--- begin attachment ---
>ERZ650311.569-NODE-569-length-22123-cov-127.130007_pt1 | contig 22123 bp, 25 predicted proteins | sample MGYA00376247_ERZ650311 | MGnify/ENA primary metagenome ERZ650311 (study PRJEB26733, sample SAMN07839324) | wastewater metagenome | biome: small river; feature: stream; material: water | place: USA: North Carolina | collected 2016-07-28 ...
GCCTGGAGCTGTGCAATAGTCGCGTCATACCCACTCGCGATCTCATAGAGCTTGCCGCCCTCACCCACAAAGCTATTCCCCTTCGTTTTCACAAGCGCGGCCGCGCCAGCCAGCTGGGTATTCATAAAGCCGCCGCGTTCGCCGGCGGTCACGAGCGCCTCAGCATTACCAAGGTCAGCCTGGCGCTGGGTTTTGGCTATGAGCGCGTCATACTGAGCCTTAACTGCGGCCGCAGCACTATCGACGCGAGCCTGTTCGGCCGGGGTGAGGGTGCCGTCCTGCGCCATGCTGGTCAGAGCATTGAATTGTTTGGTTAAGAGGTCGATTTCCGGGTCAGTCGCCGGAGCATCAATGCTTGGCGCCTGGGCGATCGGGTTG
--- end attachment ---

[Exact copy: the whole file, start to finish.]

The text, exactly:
>ERZ650311.569-NODE-569-length-22123-cov-127.130007_pt1 | contig 22123 bp, 25 predicted proteins | sample MGYA00376247_ERZ650311 | MGnify/ENA primary metagenome ERZ650311 (study PRJEB26733, sample SAMN07839324) | wastewater metagenome | biome: small river; feature: stream; material: water | place: USA: North Carolina | collected 2016-07-28 ...
GCCTGGAGCTGTGCAATAGTCGCGTCATACCCACTCGCGATCTCATAGAGCTTGCCGCCCTCACCCACAAAGCTATTCCCCTTCGTTTTCACAAGCGCGGCCGCGCCAGCCAGCTGGGTATTCATAAAGCCGCCGCGTTCGCCGGCGGTCACGAGCGCCTCAGCATTACCAAGGTCAGCCTGGCGCTGGGTTTTGGCTATGAGCGCGTCATACTGAGCCTTAACTGCGGCCGCAGCACTATCGACGCGAGCCTGTTCGGCCGGGGTGAGGGTGCCGTCCTGCGCCATGCTGGTCAGAGCATTGAATTGTTTGGTTAAGAGGTCGATTTCCGGGTCAGTCGCCGGAGCATCAATGCTTGGCGCCTGGGCGATCGGGTTG